Presentations can be nerve-wrecking. Apparently not if you are 10 years old, your name is Schulyer and you love 3D printing. Watch this video from the Ignite Phoenix conference a couple of days ago… 11 Feb 2011, to be exact, then read my comments and tell me what you think about the presentation.
This presentation is very well done, and not only because it is by a 10-year old. I specifically noted the following (and please add more observations in the comments)
- He does not start with a boring agenda, instead dives in using the attention he has to his advantage.
- He immediate starts off with a problem: not any problem, one Leonardo da Vinci faced, and one designers still faces.
- He leaves no doubt about what stance he is taking – he is going to tell you why he loves his 3D printer.
- He shows he knows the history but does not dwell on irrelevant history too long.
- Note how he talks with his hands.
- Look how comfortable he is with his slides, he does not turn to them and know where to point.
- He “plays” with his voice and use it very effectively with accompanying gestures.
- Note the contrast (what is – what could be – what is – what could be…) in his talk. Nancy Duarte talks about sparklines. Further below I (roughly) analyze the basic spark line his talk follows…
- He brings in interesting facts: Edison’s birthday
- He brings humor in very effectively.
- He gives the audience chance to laugh.
- He effectively uses physical prompts: the glasses.
- Short and sweet conclusion reiterates the message: he loves his 3D printer
Having not so long ago read Nancy Duarte’s Resonate I could not help seeing the sparklines clearly in his talk. He plays with contrast in an extremely professional way.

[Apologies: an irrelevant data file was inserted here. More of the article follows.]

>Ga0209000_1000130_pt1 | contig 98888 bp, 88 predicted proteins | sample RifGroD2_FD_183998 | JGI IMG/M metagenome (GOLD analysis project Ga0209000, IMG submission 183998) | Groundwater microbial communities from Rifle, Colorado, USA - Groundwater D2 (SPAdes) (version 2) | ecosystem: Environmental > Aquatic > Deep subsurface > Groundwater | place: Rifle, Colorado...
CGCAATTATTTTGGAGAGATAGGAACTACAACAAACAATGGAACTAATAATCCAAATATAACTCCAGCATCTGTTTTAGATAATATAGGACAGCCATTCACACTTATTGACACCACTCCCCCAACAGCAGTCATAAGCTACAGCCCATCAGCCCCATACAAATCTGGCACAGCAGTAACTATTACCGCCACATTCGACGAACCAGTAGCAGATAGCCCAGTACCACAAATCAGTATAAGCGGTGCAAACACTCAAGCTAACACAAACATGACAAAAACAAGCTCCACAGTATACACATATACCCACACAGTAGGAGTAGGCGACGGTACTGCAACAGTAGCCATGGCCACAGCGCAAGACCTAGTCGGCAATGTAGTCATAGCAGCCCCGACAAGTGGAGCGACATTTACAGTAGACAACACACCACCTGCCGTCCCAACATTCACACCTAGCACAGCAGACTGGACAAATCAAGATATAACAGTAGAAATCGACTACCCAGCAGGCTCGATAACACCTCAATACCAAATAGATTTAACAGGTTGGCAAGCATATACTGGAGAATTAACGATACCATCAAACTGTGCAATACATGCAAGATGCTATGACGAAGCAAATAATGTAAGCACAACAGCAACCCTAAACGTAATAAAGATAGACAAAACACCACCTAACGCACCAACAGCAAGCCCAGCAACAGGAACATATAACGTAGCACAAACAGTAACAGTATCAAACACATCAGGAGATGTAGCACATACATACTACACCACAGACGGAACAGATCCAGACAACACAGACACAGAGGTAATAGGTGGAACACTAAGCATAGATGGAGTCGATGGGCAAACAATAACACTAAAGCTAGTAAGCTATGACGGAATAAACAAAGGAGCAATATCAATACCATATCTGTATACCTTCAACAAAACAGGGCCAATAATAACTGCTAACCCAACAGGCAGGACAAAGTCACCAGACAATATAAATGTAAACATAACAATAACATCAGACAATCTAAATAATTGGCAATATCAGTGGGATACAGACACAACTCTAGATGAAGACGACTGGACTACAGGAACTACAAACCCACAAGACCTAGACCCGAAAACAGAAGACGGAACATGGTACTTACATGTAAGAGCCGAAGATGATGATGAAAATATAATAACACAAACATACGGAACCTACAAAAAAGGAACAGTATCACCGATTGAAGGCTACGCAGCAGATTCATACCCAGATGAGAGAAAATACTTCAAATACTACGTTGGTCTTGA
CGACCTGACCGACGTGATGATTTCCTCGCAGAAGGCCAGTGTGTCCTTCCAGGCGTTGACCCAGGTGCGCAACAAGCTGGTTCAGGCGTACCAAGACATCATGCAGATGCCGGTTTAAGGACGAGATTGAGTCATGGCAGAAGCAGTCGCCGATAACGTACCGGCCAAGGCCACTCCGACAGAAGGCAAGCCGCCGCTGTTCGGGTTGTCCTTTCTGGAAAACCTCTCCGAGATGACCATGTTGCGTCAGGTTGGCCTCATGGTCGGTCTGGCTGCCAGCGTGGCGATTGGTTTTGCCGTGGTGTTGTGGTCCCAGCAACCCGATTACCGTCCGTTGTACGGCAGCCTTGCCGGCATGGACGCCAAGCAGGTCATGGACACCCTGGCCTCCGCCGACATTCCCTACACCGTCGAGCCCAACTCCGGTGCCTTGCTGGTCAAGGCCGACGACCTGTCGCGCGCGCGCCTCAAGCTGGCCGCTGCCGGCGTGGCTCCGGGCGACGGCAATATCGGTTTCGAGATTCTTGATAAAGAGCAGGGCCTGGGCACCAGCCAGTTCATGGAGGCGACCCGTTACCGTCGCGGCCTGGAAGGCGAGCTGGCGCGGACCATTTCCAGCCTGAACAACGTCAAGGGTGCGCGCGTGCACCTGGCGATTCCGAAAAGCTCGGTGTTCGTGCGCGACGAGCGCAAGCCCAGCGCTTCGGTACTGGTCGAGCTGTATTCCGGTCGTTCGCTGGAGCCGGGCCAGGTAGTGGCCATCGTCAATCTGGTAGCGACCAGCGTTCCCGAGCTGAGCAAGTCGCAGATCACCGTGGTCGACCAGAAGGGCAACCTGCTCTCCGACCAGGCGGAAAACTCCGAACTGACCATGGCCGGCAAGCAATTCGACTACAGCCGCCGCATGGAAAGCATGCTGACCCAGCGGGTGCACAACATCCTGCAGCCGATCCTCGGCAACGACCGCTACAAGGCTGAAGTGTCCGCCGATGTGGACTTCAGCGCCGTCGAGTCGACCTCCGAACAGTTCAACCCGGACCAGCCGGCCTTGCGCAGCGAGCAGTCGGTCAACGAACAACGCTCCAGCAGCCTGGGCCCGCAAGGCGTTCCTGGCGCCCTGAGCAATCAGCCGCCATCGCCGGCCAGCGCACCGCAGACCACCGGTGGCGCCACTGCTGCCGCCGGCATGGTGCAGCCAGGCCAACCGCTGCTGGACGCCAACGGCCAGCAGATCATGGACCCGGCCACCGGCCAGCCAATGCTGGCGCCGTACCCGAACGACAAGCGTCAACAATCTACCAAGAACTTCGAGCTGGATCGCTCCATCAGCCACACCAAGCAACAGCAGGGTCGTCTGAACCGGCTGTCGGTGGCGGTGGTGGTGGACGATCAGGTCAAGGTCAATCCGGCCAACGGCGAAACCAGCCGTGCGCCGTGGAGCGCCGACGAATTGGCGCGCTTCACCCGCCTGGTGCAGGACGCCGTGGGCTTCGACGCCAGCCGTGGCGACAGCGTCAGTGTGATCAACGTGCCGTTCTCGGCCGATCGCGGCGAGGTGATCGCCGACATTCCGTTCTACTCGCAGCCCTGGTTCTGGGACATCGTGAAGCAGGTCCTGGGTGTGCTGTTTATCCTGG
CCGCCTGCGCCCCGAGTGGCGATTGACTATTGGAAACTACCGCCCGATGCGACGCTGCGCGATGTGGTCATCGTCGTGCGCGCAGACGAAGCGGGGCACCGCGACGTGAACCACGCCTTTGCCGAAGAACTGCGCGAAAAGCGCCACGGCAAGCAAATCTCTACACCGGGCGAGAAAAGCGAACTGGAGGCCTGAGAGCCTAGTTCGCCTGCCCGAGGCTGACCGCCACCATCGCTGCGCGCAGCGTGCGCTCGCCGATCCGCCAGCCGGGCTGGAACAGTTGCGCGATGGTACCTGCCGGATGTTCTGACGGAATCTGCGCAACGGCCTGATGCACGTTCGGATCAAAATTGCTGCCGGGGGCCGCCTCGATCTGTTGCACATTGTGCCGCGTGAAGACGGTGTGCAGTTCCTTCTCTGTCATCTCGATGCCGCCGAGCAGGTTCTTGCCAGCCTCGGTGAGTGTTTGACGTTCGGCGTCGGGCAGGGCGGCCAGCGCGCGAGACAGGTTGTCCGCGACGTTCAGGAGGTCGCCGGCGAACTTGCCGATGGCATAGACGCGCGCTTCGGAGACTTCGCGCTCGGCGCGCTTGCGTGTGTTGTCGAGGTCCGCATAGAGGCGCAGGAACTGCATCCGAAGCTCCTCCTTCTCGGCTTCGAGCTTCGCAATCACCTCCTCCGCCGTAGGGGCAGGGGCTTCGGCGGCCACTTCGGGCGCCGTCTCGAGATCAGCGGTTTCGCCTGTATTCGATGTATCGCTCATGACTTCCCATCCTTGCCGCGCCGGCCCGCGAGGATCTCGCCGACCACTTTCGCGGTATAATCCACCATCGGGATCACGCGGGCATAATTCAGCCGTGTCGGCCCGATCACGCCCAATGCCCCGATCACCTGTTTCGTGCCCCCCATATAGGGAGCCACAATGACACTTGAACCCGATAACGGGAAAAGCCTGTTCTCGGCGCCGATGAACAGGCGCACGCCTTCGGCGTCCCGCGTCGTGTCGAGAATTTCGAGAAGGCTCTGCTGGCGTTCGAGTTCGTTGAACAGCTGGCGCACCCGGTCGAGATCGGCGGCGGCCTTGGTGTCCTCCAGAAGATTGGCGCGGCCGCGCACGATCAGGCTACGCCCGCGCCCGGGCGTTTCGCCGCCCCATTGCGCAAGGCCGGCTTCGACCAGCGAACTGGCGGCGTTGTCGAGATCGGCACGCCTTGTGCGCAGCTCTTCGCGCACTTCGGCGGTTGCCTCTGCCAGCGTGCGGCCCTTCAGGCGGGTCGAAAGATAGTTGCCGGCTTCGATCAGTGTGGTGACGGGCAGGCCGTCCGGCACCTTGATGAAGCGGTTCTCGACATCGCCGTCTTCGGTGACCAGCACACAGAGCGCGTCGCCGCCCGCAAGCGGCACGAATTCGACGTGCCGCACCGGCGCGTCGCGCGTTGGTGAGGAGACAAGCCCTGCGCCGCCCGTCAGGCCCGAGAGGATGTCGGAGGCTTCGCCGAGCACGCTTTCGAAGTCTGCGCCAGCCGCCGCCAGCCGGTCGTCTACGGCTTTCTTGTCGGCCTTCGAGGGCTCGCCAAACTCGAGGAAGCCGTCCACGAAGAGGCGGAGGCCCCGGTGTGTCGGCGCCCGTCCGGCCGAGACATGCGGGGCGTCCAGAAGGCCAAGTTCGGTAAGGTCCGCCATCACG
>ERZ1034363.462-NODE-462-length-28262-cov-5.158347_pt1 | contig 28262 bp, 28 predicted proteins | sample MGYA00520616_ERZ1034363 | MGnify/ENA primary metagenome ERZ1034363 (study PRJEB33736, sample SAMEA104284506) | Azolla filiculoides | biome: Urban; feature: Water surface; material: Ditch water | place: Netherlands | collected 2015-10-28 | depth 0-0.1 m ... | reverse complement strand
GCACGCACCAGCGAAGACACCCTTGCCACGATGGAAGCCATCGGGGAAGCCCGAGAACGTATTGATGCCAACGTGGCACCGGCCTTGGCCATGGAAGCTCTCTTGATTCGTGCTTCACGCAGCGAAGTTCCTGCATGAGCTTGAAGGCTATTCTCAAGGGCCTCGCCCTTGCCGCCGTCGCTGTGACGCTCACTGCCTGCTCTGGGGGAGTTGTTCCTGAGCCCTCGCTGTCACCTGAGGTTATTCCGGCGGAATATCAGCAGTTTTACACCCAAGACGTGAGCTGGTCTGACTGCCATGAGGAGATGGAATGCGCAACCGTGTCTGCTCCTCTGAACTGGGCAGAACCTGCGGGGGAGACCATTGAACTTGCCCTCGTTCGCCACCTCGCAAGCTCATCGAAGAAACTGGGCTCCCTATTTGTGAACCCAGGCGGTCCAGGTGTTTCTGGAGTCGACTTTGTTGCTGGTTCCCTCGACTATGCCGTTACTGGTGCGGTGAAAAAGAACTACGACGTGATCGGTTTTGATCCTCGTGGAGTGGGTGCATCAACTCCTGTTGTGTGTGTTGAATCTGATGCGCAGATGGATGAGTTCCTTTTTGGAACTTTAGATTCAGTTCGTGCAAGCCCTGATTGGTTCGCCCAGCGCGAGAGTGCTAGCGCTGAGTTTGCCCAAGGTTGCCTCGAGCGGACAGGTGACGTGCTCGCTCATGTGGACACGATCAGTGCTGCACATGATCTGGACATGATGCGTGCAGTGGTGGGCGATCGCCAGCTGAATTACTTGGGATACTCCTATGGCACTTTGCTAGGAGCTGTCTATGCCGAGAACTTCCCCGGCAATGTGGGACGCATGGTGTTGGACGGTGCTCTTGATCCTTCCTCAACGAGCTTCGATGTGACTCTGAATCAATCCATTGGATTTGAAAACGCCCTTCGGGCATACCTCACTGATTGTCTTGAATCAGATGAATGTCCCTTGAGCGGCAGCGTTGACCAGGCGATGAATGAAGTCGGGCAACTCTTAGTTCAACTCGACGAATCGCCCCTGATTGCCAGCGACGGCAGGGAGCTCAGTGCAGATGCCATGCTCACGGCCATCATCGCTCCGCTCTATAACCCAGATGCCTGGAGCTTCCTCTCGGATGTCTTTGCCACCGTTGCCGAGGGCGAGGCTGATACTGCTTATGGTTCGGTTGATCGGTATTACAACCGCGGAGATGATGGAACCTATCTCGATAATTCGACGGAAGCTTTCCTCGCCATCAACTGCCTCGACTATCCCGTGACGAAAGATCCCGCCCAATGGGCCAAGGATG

so consider the major sparkline (WI = what is; CB = what could be):
- WI: designers struggle to move from paper to life
- CB: the 3D printer might solve (by implication)
- WI: 3D printer exist
- CB: if only they could cost cheaper
- WI: Luckily we have MakerBot
- CB: Even you can make some great stuff.
However, even at a finer level of detail while making the case for (his) MakerBot, one sees the contrasts clearly:
- WI: break mom’s key ring
- CB: Rebuilt it with MakerBot
- WI: Your not a good designer
- CB: The universe of things: Thingiverse
- WI: Lots of interesting stuff
- CB: Even some functional stuff for engineers
- WI: Getting good (and bored by implication?)
- CB: Print a Makerbot on a Makerbot 🙂
- WI: printing plastic
- CB: print your cake and eat it. LOL!
Is there a cuteness factor? Sure, yes. The walking-talking big lab coat helps that a lot as well. But as I am busy reading Garr Reynolds‘ The Naked Presenter the nakedness of his presentation shows. Almost all of the P’s presented in the book is clearly visible:
- There is PUNCH, especially as a start.
- He is PRESENT in his presentation.
- He PROJECTS himself and his voice well, especially considering the natural constraints a 10-year old might face.
- He definitely is PASSIONATE about his topic.
- He talks in a PLAYful manner.
- He is in PROXIMITY of the audience, no barriers
- He PACE the presentation well, leaving time for laughs.
- If the idea of printing your printer is not a POWERful ending idea for this type of talk, then I am missing the point. Also he reiterates his message clearly and powerfully at the end.
How about the other 2 P’s?
- PARTICIPATION from the audience is not solicited, but is in the form of laughter, definitely contagious and the audience should feel part of the talk… How much more could one ask in this circumstances? Not much I think
- PREPARATION? Well if there is any doubt in your mind as to the effort in preparing this speech then you have not tried doing a presentation yet! Clearly this was well-prepared, yet did not seem rehearsed!
Maybe the “nakedness” has something to do with being 10. If Schulyer is anything to go by I would say we should strive to be ten again, at least as far as the naturalness of our presentations is concerned!
Did you make any other observations about the talk? Why not share that with me in the comments section.